November 20, 2018 - New Program Hopes to Make Early Detection and Treatment of ALS a Reality
November 19, 2018 - Artificial bone-like substance mimics the way real bone grows at atomic level
November 19, 2018 - FDA Grants Orphan Drug Designation To RGX-181 Gene Therapy For The Treatment Of CLN2 Form Of Batten Disease
November 19, 2018 - Systemic mastocytosis – Genetics Home Reference
November 19, 2018 - Eye trauma secondary to falls in older adults increasing
November 19, 2018 - Empowering women in India to improve their health: A Q&A
November 19, 2018 - Researchers have trained a computer to analyze breast cancer images and classify tumors
November 19, 2018 - New glucose binding molecule could be key to better metabolic control for diabetics
November 19, 2018 - Biologists uncover novel genetic control of lipid maintenance and its potential connection to lifespan
November 19, 2018 - Warmer winters may set scene for higher rates of violent crimes
November 19, 2018 - Personalized program of physical exercise effective in reversing functional decline in the elderly
November 19, 2018 - Acacia Pharma Resubmits Barhemsys New Drug Application
November 19, 2018 - PDL1 (Immunotherapy) Tests: MedlinePlus Lab Test Information
November 19, 2018 - Transforming pregnancy research with a smartphone app
November 19, 2018 - Stanford Medicine magazine explores how digital technology is changing health care
November 19, 2018 - Vision impairments may increase risk of falls in older adults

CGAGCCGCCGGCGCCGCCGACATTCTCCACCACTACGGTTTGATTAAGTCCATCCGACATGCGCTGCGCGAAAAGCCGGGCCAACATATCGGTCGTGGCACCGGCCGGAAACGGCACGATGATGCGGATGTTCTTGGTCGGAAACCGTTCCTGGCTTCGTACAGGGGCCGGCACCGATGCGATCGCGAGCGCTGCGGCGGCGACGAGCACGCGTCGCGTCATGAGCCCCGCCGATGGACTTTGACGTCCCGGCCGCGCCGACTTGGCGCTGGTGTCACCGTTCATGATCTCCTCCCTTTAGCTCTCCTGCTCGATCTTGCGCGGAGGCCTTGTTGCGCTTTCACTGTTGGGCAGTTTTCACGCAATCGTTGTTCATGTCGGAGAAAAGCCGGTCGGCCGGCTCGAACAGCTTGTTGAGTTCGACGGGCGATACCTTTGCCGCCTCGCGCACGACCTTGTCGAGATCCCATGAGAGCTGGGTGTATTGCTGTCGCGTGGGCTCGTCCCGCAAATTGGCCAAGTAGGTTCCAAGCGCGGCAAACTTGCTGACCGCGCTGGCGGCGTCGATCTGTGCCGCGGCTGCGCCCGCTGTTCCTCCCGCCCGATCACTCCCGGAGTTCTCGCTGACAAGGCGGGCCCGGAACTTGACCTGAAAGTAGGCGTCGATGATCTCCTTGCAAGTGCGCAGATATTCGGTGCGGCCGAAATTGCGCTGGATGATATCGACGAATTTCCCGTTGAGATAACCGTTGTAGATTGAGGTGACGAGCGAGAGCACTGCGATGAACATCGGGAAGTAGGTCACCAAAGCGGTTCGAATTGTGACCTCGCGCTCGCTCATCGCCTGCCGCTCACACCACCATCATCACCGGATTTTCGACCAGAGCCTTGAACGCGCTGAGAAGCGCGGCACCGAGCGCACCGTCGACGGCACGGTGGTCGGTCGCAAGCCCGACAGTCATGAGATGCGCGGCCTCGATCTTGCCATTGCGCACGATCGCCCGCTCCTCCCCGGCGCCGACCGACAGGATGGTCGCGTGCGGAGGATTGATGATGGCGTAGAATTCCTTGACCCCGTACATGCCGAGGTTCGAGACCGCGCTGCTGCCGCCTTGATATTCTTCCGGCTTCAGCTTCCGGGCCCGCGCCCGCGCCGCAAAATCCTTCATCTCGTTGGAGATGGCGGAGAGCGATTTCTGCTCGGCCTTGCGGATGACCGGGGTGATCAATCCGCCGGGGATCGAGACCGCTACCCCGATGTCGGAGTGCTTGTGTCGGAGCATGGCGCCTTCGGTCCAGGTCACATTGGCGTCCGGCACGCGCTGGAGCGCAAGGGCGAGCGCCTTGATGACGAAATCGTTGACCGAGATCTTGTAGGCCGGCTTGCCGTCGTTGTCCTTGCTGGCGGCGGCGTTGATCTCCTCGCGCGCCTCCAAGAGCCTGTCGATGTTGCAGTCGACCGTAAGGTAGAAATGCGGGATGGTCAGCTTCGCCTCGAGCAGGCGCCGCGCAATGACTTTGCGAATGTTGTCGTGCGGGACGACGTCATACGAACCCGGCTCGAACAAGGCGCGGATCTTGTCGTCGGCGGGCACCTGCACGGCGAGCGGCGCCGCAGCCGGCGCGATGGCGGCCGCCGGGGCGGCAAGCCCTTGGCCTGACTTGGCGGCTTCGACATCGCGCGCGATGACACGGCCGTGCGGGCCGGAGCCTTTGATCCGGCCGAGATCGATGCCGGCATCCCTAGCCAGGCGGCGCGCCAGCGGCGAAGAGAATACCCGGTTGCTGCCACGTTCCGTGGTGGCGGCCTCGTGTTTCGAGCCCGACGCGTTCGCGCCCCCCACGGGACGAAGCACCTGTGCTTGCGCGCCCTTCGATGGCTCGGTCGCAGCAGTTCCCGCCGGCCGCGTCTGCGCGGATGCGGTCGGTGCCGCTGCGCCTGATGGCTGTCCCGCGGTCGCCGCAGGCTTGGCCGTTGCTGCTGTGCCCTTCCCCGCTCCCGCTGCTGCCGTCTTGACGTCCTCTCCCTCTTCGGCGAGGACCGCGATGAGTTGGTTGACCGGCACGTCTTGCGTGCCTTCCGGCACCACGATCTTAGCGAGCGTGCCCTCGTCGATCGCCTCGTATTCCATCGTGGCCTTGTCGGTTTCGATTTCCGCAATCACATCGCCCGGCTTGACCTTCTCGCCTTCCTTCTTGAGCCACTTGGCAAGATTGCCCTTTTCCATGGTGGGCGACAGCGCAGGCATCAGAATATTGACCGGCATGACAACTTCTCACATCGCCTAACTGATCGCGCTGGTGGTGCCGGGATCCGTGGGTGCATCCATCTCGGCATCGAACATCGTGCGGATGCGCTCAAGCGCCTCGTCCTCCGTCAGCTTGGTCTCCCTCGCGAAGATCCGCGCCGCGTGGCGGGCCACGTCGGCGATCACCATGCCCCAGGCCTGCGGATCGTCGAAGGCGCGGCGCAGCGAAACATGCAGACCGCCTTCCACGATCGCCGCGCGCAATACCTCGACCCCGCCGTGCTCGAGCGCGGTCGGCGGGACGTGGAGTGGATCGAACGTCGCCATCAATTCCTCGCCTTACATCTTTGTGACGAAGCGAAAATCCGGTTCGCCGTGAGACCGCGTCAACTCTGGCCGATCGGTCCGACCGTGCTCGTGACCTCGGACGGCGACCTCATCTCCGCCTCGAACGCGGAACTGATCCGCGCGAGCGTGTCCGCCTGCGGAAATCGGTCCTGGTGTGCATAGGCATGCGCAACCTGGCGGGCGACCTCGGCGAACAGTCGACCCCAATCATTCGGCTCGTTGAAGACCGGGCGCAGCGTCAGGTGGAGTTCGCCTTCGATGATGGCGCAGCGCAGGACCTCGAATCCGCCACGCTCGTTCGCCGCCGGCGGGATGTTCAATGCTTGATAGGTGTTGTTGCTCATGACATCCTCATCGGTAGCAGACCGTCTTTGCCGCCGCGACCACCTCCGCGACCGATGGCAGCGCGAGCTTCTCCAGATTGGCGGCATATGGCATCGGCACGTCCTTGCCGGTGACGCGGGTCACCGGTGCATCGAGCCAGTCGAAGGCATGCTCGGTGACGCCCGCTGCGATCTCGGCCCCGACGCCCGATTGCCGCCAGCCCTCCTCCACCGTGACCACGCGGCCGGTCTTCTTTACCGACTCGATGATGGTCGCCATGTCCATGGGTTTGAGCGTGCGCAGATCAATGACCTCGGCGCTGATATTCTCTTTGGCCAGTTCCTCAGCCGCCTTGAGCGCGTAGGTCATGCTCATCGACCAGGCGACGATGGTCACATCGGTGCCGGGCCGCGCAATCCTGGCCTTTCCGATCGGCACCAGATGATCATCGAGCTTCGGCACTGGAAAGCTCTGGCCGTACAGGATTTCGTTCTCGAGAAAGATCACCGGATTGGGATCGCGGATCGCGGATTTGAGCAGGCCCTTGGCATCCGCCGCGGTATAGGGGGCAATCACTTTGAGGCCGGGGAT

November 19, 2018 - Concomitant use of sleeping pills and opioids found to prevalent among people with Alzheimer’s disease
November 19, 2018 - Marijuana prevention programs should focus on promoting mental wellbeing of youth
November 19, 2018 - New report calls for greater awareness and emphasis on scale and impact of atrial fibrillation
November 19, 2018 - In throes of turkey salmonella outbreak, don’t invite illness to your table
November 19, 2018 - UK health policies should be redesigned to become more accessible for men
November 19, 2018 - Short Interpregnancy Intervals Tied to Adverse Outcome Risk
November 19, 2018 - New mothers’ breastfeeding pain can affect infant health
November 19, 2018 - Stanford Medicine magazine reports on ways digital technology is transforming health care | News Center
November 19, 2018 - Human drugs alter cricket personality
November 19, 2018 - Insilico Medicine to introduce ‘Cure a disease in a year’ program at Biodata World Congress 2018